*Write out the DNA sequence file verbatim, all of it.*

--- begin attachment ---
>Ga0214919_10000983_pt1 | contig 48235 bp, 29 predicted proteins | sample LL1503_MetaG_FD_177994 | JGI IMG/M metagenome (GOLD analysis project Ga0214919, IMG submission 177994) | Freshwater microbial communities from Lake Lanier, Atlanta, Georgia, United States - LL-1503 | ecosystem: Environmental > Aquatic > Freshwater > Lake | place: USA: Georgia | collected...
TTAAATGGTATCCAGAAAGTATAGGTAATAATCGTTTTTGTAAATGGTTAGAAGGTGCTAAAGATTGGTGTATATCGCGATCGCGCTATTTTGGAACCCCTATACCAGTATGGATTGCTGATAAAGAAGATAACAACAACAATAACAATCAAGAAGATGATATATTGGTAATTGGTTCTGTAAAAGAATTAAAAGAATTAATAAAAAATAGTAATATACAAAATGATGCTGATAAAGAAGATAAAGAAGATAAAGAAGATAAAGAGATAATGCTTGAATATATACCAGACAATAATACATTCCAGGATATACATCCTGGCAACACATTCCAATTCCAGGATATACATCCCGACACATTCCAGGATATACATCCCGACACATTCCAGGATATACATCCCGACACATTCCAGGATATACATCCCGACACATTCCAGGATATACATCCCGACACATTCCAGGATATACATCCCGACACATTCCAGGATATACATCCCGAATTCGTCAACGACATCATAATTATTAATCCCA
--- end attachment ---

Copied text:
>Ga0214919_10000983_pt1 | contig 48235 bp, 29 predicted proteins | sample LL1503_MetaG_FD_177994 | JGI IMG/M metagenome (GOLD analysis project Ga0214919, IMG submission 177994) | Freshwater microbial communities from Lake Lanier, Atlanta, Georgia, United States - LL-1503 | ecosystem: Environmental > Aquatic > Freshwater > Lake | place: USA: Georgia | collected...
TTAAATGGTATCCAGAAAGTATAGGTAATAATCGTTTTTGTAAATGGTTAGAAGGTGCTAAAGATTGGTGTATATCGCGATCGCGCTATTTTGGAACCCCTATACCAGTATGGATTGCTGATAAAGAAGATAACAACAACAATAACAATCAAGAAGATGATATATTGGTAATTGGTTCTGTAAAAGAATTAAAAGAATTAATAAAAAATAGTAATATACAAAATGATGCTGATAAAGAAGATAAAGAAGATAAAGAAGATAAAGAGATAATGCTTGAATATATACCAGACAATAATACATTCCAGGATATACATCCTGGCAACACATTCCAATTCCAGGATATACATCCCGACACATTCCAGGATATACATCCCGACACATTCCAGGATATACATCCCGACACATTCCAGGATATACATCCCGACACATTCCAGGATATACATCCCGACACATTCCAGGATATACATCCCGACACATTCCAGGATATACATCCCGAATTCGTCAACGACATCATAATTATTAATCCCA